Lawford Kidd's senior partner, David Sandison, has written to the Justice Committee of the Scottish Parliament expressing his concern that the Bill is unfair to those making a personal injury claim and denies them access to expert personal injury advice. The new Bill proposes that permission to instruct an Advocate will only be automatically granted when the value of the case exceeds £150,000. This is, as David says, "clearly unacceptable.". The full text of his letter is below.
Court Reform (Scotland) Bill 2014
I am writing as senior partner of Lawford Kidd, and accredited personal injury specialist recognised both by the Law Society of Scotland and the Association of Personal Injury Lawyers. I was also involved with the Civil Justice Committee of the Law Society in connection with their submission on the Bill.
I wanted to draw the Justice Committee’s attention to one specific aspect of the Bill and that relates to the sanction of counsel (either advocate or solicitor advocate), in the Sheriff Court under the new court structure.
In the Court of Session only counsel or solicitor advocates can appear for parties. For the reasons I outline below, I propose that the Bill should provide automatic sanction for counsel in the Sheriff Court in the following circumstances:
(a) all cases with a value above £50,000;
(b) all industrial disease cases;
(c) all clinical negligence cases;
(d) all cases involving fatalities.
Equality of Arms
Insurers will always have expert lawyers instructed to defend personal injury actions. The firms are generally centralised in Edinburgh and Glasgow and will have the insurers’ full resources at their disposal. In order to ensure equality of arms, it is essential that claimants have access to expert advice. At present the Bill will only allow sanction for counsel with the consent of the court. However, in order to obtain that consent there will have to be an initial hearing. It is inevitable that in almost all cases insurers will contest such sanction because of the additional cost to them.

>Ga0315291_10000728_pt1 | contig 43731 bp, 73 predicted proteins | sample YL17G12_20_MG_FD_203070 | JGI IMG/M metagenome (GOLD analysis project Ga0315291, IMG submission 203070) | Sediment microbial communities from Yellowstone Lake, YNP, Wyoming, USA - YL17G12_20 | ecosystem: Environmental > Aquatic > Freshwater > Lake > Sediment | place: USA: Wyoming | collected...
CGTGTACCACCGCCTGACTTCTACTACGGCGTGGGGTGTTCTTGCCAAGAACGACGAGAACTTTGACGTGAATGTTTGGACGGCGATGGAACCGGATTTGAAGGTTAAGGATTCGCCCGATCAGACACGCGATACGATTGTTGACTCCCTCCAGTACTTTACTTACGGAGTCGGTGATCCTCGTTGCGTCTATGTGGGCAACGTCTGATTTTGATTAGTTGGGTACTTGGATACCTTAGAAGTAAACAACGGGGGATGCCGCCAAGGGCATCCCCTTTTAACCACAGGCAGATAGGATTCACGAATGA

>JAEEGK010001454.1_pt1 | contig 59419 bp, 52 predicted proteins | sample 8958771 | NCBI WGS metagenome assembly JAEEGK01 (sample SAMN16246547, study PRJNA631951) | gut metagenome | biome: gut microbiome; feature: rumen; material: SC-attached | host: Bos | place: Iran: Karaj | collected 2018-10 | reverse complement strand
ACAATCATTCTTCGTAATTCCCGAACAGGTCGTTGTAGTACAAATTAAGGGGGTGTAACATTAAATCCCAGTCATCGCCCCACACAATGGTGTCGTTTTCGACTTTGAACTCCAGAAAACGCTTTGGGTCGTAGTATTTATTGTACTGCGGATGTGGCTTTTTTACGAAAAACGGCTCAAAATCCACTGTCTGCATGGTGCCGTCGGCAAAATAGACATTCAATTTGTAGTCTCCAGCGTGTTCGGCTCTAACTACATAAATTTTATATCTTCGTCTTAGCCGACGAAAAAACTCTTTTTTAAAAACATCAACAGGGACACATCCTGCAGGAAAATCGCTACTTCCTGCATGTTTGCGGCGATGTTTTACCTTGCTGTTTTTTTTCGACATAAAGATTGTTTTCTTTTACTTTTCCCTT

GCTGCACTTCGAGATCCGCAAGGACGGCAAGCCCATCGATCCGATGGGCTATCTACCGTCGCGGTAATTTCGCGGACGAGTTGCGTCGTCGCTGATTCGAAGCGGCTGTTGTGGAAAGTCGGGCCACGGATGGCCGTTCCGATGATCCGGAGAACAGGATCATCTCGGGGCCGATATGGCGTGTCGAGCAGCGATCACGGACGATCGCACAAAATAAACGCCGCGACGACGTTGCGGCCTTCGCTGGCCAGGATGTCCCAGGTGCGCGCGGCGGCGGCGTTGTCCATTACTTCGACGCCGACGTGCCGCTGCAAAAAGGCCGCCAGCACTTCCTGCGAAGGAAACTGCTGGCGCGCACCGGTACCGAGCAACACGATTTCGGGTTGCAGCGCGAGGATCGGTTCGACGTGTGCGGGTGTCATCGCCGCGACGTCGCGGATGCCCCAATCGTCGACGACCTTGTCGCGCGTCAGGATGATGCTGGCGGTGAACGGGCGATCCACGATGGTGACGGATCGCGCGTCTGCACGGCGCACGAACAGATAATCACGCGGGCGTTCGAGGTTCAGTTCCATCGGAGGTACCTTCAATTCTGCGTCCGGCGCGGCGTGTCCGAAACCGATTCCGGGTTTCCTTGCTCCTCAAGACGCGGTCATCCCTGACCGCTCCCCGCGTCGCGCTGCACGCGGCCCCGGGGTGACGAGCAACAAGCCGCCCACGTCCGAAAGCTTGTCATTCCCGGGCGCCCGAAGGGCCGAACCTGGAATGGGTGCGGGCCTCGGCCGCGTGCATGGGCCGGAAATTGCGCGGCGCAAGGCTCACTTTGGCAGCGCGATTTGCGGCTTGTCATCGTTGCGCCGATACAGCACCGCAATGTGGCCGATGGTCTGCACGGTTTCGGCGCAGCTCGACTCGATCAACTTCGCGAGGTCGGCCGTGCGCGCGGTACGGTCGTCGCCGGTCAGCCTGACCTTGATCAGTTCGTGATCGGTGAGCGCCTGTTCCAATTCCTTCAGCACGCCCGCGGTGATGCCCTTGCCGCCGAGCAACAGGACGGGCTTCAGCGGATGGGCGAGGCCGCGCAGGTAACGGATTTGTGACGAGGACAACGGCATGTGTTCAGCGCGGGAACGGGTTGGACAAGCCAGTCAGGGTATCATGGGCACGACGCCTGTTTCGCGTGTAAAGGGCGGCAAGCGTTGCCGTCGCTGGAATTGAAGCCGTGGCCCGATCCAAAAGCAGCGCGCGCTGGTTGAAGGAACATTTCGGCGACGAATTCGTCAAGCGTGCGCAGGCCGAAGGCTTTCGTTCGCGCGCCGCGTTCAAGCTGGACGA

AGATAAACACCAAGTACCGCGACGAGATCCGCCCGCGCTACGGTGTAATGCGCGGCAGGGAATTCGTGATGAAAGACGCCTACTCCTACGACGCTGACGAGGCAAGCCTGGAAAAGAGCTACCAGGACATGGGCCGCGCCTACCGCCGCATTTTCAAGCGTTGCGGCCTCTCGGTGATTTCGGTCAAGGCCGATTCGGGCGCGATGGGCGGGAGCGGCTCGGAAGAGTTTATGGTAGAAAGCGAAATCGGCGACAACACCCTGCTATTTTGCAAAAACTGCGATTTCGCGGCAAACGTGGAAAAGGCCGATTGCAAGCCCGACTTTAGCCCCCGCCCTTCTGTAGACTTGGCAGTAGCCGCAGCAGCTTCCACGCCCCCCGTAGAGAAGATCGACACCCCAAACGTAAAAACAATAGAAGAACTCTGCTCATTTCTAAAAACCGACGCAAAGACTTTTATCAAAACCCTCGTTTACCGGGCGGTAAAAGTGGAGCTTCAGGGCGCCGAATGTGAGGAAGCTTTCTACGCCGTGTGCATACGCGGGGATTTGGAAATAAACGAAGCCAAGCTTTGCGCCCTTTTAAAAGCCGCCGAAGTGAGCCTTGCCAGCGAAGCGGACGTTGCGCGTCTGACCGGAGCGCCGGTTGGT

The result of the court structure change will mean that a claimant who in the past has had the facility of expert advice from counsel in cases worth above £5,000 will only have such expert advice automatically in cases worth above £150,000! This is a wholly unacceptable restriction on access to justice and the only beneficiary will be insurers.
The Importance to Claimants of Expert Advice
It should also be remembered that insurance companies have considerable experience when it comes to civil actions. They instruct solicitors in court actions on a daily basis. Claimants, on the other hand, are generally pursuing a court action for the first time.
Without access to expert advice, claimants would be at a significant disadvantage. Claimants are already at a financial disadvantage relative to the financial resources of insurance companies. To deprive claimants of automatic access to expert advice would put them at a tactical disadvantage as well. This is clearly unacceptable.
At the present time, a claimant can ensure that he receives appropriate expert advice, even if his solicitor is not a specialist in personal injury work. This is particularly significant if the lawyer practices outwith central areas of Scotland where he may only deal with a few personal injury claims but is providing a service for a local client and also a valuable contribution to his own practice costs. Many local solicitors have been under severe financial pressure due to cutbacks in legal aid and the recent recession. It is entirely appropriate that they continue to be able to handle these cases and take expert advice. Under the present Court of Session regime they could put a court action in the Court of Session and be paid for the advice of counsel. The new Bill only provides for use of counsel with the approval of court. This will create significant uncertainty unless the Bill allows provision for automatic sanction for counsel at an appropriate financial level and in particular cases.
Why Automatic Sanction for Counsel is Necessary
The Bill ought to have a provision providing automatic sanction for counsel at a certain financial level and in certain types of case. This should not be left to the discretion of the court because of (a) the uncertainty for claimants (and indeed defenders); and (b) the massive amount of court time which will be required to deal with motions for sanction for counsel. Judicial time is costly. Significant savings can be made if the Bill clarifies the position regarding sanction for counsel.
The Scottish Parliament has done a magnificent task in supporting the victims of Asbestos disease. Very few asbestos cases are currently pursued in the Sheriff Court because of their complexity. It would be ironic if the new Act provided a windfall for those insurers dealing with asbestos claims by removing claimants’ access to expert advice in the pursuit of asbestos disease compensation.
When the Bill was introduced to Parliament I was asked to appear as a representative of the Civil Jusice Committee on BBC Newsdrive at 5.30pm on the 7th February 2014. When interviewed the main focus of the presenter was to enquire why a claimant was being deprived of access to the advice of counsel under the new Bill. I could only agree that I felt this was unfair.
I will be very happy to provide the Committee with any further information.